• Wow Colleen…. there is a time to know when to walk off the course and when to push through… When you actually have an injury, you do need to be able to walk away and protect yourself… in that 20 miler, I knew that I was not injured but just having the pains and fatigue and difficulty that come with a long run…Thank you for your comment, because I definitely don’t want my post to imply that someone should continue when injured… that is a whole other scenario…. I was listening to a podcast… I actually think it was Elizabeth Gilbert talking with Glennon Doyle on the last episode from the big magic 2 series… Anyway, somehow marathoning came up, and Elizabeth mentioned that a friend was telling her how in marathons there is a list of names that are the DNF (did not finish), but that there is this whole other list of people that aren’t written anywhere called the DNS (did not start). I was actually thinking of making that an entire post later at some point. The DNS never even try. Also, if you read my post called letter, I talk about how just getting yourself to the start line is the challenge, and the rest is whatever happens…. If you haven’t read letter, consider reading it… Thank you for your comment… I hope others reading this post get to read it.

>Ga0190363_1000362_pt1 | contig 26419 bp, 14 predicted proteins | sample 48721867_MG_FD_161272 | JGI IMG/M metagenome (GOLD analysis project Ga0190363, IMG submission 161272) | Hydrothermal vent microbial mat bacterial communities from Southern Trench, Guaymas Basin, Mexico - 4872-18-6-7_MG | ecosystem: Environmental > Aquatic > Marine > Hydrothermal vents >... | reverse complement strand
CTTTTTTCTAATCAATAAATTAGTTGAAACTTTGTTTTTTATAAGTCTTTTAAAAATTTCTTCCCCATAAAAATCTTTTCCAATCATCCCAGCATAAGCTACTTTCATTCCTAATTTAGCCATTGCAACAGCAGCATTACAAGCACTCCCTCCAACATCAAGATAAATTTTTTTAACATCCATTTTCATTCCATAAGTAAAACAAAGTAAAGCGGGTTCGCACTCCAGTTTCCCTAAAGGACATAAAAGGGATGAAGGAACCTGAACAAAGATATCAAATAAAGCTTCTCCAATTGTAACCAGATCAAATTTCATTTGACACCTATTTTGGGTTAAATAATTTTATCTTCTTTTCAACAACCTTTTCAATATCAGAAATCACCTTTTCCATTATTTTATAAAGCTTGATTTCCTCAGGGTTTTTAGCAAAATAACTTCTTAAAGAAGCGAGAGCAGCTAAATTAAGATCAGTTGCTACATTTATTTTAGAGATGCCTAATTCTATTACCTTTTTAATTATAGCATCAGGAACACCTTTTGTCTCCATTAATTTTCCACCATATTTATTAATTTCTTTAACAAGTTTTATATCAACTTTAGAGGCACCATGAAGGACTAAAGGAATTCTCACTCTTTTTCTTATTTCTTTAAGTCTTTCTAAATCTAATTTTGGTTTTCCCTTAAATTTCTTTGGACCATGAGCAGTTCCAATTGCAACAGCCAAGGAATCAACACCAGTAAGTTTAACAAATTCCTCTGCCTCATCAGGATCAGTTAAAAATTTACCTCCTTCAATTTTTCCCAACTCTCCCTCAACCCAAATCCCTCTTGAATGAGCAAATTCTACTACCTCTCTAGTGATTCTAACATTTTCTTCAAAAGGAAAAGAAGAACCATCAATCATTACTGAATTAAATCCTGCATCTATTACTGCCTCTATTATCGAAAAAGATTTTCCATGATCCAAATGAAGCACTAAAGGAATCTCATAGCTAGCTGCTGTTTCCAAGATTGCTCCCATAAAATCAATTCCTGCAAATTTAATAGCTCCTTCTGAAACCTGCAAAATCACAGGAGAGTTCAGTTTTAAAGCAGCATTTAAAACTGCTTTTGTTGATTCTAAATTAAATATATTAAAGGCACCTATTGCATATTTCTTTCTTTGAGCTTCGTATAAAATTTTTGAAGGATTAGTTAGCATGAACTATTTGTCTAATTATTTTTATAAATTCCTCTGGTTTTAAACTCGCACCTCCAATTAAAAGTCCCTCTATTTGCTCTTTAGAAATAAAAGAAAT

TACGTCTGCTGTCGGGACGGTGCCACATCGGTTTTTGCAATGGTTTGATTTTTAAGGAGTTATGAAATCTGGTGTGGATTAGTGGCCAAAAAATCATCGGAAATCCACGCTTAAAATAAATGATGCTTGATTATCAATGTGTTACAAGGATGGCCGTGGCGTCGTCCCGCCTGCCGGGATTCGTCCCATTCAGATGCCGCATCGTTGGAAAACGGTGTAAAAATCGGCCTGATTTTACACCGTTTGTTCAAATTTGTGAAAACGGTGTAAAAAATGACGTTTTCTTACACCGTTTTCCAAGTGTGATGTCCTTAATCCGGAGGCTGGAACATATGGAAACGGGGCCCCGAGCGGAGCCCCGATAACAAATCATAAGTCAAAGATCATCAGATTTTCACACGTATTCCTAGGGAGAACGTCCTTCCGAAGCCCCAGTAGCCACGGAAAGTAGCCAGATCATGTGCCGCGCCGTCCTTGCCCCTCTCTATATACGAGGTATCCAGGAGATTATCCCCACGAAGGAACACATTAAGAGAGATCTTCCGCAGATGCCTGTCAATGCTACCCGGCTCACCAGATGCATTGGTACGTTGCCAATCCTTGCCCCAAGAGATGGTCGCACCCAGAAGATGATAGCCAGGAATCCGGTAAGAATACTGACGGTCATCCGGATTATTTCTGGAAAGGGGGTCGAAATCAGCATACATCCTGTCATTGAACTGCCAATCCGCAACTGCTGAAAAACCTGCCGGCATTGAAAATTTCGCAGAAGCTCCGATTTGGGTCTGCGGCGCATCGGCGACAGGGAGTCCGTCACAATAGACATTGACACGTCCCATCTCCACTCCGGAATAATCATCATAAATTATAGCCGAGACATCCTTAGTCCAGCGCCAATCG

4. Ryan and I did a personal food tour 1 day in Rome, and found out our guide is running the NYC marathon. I told her all about you, that you’re running the NYC marathon too, and your start to running and blogging 1 year prior to your first marathon in LA. I had nothing but pride for you as I was telling her your story, and she said that you’re lucky that you have a running partner for the NYC marathon. She wishes she had someone.

    Best of luck to you – I’ll be thinking of (and tracking) you on Nov 6. I think you’ll have to write a sequel to this post of which promises were kept and which were broken. Plus, I have to see you in the Tiffany Blue tutu!

    • Ah yes.. the sequel… For now, I will concentrate on all positive thoughts for this Sunday. I can’t believe that it’s almost here. I have a few friends from LA that are running the NYC marathon, but we are each going to run the marathon on our own at our own pace, and them meet together after. I actually think that is the best way for me to do it for this… I want to be “alone” with the city, at the same time as I am sharing it with 50,000 other runners, if that makes sense.